Fireside Forum teaches students to communicate in the workforce


TCU School of Journalism

Sunbelt Middle Market Manager Jenny Fox spoke to students about her experience in the workforce and shared advice on communication etiquette. (Photo by Shane Battis)

By Shane Battis

Students listened closely as a longtime businessman recalled a time when his former boss lost his temper during an altercation then apologized as the two worked to have more civil conversations in the future.

Communication was the topic of this semester’s first Fireside Forum lecture as students were given advice on navigating the sometimes-rocky world of bosses, clients, and customers. The four-part series is geared toward students in the College of Science & Engineering because professional development education is not emphasized in their curriculum.

Dr. Phil Hartman, the college’s dean, said he wants students to be thinking about life after TCU.

Panelists Jenny Fox, a middle market manager for Sunbelt and former TCU graduate student, and Silverback Exploration CEO George Young Jr. were invited to talk about their experiences collaborating with different types of people in the workforce and how students should conduct themselves post-graduation.


One thing the panelists stressed to audience members was how even young employees need to interact with others professionally.

When she started working, Fox said she was surrounded by staff members closer to her parents’ age than her own–a situation entry level employees may encounter. However, she talked about how professionalism should transcend age.

“You don’t want someone to know how old you are by how you write an email,” she said.

The tone of a conversation is also important, Fox said, and the medium you choose can make all the difference.

Recalling her experience as a salesperson, she said laying off the keyboard and making calls is a much more personal approach. Letting customers vent over the phone and assuring them that someone is really listening is sometimes the only thing necessary to ease their frustrations, she said.

Young also encouraged students to have verbal conversations and warned them not to write messages they may regret later.

“Email and text are forever,” he said. “You may delete it, but it’s still there somewhere.”


Fox emphasized the importance of employees working together in order to solve problems and strive toward goals. A big part of that is making an effort to show your co-workers what you can contribute, she said.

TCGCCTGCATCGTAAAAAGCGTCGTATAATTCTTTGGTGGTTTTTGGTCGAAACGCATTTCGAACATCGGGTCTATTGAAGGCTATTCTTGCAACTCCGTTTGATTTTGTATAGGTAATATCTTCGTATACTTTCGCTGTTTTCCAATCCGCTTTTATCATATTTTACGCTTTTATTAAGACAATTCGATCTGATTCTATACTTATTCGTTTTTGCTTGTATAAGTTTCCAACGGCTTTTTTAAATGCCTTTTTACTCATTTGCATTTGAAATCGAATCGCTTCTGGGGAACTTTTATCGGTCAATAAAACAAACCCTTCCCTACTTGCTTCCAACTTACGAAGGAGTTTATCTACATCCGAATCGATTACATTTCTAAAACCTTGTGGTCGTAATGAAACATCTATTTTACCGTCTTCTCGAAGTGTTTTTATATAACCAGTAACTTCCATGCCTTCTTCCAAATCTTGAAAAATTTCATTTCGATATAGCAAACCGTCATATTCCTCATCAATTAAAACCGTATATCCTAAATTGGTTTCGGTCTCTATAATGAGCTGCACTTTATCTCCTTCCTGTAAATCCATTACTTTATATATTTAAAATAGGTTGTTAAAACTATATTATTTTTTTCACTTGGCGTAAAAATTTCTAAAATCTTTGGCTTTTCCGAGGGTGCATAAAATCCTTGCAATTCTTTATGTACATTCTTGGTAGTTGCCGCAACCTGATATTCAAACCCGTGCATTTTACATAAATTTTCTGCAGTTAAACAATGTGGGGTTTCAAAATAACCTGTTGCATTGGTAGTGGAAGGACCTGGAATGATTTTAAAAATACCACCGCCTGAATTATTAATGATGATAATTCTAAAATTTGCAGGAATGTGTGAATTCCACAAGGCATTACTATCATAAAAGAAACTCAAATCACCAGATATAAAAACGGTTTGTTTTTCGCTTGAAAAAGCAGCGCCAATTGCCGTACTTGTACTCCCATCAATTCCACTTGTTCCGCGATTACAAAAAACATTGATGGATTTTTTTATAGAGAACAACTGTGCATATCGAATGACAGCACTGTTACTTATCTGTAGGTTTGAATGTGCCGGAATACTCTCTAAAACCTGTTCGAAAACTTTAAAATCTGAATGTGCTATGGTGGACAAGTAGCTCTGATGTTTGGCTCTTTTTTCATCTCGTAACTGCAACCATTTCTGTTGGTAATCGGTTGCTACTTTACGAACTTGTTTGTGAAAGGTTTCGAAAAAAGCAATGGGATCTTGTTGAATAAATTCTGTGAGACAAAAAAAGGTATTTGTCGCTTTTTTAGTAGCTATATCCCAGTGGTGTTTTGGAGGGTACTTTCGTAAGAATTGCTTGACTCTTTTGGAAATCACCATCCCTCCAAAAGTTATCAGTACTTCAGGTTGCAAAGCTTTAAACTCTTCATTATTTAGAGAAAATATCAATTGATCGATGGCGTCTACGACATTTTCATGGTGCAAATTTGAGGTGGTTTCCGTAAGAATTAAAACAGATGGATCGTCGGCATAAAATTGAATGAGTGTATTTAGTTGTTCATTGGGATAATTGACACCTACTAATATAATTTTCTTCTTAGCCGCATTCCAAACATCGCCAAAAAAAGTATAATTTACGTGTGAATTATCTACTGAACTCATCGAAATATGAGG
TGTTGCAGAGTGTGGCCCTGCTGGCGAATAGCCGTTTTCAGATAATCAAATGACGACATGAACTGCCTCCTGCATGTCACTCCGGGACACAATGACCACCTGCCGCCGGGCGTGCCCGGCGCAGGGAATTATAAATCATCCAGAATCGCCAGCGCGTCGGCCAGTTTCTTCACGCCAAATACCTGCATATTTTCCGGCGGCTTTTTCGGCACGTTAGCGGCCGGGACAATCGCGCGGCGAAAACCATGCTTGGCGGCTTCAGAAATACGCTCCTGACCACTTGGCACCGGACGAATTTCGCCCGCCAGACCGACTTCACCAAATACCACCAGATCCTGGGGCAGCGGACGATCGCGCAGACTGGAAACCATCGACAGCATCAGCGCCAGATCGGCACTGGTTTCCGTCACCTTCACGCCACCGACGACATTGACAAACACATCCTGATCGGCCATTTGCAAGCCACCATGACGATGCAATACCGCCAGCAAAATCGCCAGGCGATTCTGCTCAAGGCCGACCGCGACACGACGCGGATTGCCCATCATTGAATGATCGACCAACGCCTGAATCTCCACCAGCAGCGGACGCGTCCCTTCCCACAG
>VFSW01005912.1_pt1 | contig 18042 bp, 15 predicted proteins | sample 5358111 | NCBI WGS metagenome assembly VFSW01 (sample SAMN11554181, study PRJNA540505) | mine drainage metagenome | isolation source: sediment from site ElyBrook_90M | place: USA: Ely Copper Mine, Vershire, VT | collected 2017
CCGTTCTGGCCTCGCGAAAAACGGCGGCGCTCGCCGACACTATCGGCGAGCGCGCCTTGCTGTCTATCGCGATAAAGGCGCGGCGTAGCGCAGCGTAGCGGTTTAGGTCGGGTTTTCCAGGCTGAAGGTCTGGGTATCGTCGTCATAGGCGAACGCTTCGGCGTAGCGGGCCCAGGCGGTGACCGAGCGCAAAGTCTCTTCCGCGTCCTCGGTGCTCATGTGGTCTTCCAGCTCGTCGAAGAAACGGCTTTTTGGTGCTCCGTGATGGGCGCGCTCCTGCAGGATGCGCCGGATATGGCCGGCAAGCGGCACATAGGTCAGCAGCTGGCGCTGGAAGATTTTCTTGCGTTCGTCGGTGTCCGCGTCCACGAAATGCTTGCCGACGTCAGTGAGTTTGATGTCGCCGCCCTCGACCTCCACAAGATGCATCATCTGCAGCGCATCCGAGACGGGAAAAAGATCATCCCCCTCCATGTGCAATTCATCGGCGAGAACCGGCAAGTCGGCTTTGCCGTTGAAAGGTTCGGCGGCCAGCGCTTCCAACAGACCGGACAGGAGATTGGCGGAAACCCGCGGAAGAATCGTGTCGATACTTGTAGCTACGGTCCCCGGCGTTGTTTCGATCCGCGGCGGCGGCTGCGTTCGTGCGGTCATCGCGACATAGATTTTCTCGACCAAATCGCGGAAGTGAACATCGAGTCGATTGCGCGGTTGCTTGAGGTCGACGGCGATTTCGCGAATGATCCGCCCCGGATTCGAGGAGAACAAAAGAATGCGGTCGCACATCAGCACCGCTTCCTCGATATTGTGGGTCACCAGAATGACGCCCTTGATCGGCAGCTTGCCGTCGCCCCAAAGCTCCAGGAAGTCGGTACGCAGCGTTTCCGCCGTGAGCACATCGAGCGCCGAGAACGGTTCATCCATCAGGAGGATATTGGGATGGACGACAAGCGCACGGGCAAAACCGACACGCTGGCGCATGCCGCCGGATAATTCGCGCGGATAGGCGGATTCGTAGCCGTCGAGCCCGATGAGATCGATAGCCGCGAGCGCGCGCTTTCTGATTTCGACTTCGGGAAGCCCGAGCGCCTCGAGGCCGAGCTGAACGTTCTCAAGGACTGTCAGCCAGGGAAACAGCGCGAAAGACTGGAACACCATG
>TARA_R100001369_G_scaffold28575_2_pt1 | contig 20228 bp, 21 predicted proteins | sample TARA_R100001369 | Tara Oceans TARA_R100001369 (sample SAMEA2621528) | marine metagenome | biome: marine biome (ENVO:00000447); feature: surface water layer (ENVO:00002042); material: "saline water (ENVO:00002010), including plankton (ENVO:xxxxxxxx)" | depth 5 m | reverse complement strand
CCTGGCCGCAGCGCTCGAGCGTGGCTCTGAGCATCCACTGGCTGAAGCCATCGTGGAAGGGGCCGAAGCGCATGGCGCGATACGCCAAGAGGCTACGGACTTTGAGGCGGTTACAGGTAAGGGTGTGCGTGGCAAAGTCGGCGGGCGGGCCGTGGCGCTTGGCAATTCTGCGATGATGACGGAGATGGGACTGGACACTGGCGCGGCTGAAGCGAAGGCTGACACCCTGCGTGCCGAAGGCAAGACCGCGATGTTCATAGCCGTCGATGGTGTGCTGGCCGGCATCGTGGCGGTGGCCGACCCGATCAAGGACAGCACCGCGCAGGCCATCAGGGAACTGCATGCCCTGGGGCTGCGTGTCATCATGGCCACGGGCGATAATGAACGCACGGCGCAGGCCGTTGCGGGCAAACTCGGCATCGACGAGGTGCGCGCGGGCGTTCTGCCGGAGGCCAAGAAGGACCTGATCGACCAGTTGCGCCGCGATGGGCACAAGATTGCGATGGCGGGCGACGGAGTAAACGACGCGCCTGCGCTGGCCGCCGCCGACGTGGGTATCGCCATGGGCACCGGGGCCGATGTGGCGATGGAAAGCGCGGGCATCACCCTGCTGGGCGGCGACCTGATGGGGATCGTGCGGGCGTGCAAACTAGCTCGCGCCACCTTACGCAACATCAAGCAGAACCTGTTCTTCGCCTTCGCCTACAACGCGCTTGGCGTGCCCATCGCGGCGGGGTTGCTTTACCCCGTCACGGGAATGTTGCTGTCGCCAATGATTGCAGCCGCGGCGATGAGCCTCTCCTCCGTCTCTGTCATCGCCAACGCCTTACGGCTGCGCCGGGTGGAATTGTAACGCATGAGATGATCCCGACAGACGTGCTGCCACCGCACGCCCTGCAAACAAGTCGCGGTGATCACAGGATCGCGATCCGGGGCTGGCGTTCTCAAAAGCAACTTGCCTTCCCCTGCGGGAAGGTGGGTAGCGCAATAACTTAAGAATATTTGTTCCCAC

“If you can’t communicate what you’re smart and gifted about, you’re not going anywhere,” Fox said.

However, it’s not always easy.

When it comes to big corporations filled with people with various backgrounds and personalities, Young said there will be people who are tough to get along with. He said this is because not all co-workers have the same thoughts or agendas, so it’s best to be flexible and try to understand your peers.


Taylor Lewis, a junior biology major, asked about dealing with intimidating or unreasonable bosses.

Despite his anecdote about the temper tantrum, Young said he’s never had what he considers a “horrible” boss throughout his entire career and has taken something positive away from every job. His advice for Lewis was to try and build relationships, even with difficult employers.

“Most of the time you can find some common ground with even the most intractable boss,” Young said. “There’s something you can find that you can relate to them or they can to you with.”

Fox agreed and passed on a lesson her father taught her about getting people to open up. He told her that “no one wants to listen to you” because they’d rather talk about themselves.

Although employees should try to get along with their employers as well as the rest of the staff, Young pointed out that it’s not a one-way relationship. He told audience members not to yield to anyone who challenges their morality or does something that makes them uncomfortable.

He said it’s best not to be reactive when something serious comes up, but to take a step back, seek advice from someone trustworthy and think everything through. After that, you’ll know what to say.

The final panel of the academic year is planned for Feb. 22 and will feature a new panel of guest speakers to discuss satisfying the demands of employers. TCU students from all colleges are welcome to attend.